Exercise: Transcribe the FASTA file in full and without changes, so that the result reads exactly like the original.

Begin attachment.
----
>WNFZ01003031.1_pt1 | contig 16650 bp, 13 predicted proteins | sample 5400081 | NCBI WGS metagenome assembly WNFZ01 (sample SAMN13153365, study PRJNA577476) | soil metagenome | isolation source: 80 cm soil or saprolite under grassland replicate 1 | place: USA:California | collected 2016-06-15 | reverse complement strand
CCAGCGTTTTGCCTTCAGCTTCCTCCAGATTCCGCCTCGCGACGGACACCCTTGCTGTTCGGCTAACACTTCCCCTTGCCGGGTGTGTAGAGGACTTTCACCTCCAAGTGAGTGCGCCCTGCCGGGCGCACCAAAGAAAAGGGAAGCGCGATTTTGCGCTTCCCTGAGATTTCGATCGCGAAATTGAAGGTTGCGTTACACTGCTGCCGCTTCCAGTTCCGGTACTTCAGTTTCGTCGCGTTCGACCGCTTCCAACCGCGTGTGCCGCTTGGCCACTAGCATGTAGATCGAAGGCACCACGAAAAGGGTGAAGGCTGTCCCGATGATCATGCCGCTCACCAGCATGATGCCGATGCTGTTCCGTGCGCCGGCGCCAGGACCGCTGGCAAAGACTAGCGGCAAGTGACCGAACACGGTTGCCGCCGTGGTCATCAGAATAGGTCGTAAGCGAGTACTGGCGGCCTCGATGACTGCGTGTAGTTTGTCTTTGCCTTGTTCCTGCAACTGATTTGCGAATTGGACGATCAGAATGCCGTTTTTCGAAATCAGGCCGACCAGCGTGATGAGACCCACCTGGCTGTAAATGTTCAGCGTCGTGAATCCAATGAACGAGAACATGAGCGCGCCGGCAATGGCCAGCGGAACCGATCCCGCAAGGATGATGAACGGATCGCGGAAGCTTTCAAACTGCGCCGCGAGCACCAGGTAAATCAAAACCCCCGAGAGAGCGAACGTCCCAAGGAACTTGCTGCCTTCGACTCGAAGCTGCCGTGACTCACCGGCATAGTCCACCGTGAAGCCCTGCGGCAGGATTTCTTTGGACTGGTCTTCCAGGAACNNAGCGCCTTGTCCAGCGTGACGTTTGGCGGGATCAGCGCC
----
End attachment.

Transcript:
>WNFZ01003031.1_pt1 | contig 16650 bp, 13 predicted proteins | sample 5400081 | NCBI WGS metagenome assembly WNFZ01 (sample SAMN13153365, study PRJNA577476) | soil metagenome | isolation source: 80 cm soil or saprolite under grassland replicate 1 | place: USA:California | collected 2016-06-15 | reverse complement strand
CCAGCGTTTTGCCTTCAGCTTCCTCCAGATTCCGCCTCGCGACGGACACCCTTGCTGTTCGGCTAACACTTCCCCTTGCCGGGTGTGTAGAGGACTTTCACCTCCAAGTGAGTGCGCCCTGCCGGGCGCACCAAAGAAAAGGGAAGCGCGATTTTGCGCTTCCCTGAGATTTCGATCGCGAAATTGAAGGTTGCGTTACACTGCTGCCGCTTCCAGTTCCGGTACTTCAGTTTCGTCGCGTTCGACCGCTTCCAACCGCGTGTGCCGCTTGGCCACTAGCATGTAGATCGAAGGCACCACGAAAAGGGTGAAGGCTGTCCCGATGATCATGCCGCTCACCAGCATGATGCCGATGCTGTTCCGTGCGCCGGCGCCAGGACCGCTGGCAAAGACTAGCGGCAAGTGACCGAACACGGTTGCCGCCGTGGTCATCAGAATAGGTCGTAAGCGAGTACTGGCGGCCTCGATGACTGCGTGTAGTTTGTCTTTGCCTTGTTCCTGCAACTGATTTGCGAATTGGACGATCAGAATGCCGTTTTTCGAAATCAGGCCGACCAGCGTGATGAGACCCACCTGGCTGTAAATGTTCAGCGTCGTGAATCCAATGAACGAGAACATGAGCGCGCCGGCAATGGCCAGCGGAACCGATCCCGCAAGGATGATGAACGGATCGCGGAAGCTTTCAAACTGCGCCGCGAGCACCAGGTAAATCAAAACCCCCGAGAGAGCGAACGTCCCAAGGAACTTGCTGCCTTCGACTCGAAGCTGCCGTGACTCACCGGCATAGTCCACCGTGAAGCCCTGCGGCAGGATTTCTTTGGACTGGTCTTCCAGGAACNNAGCGCCTTGTCCAGCGTGACGTTTGGCGGGATCAGCGCC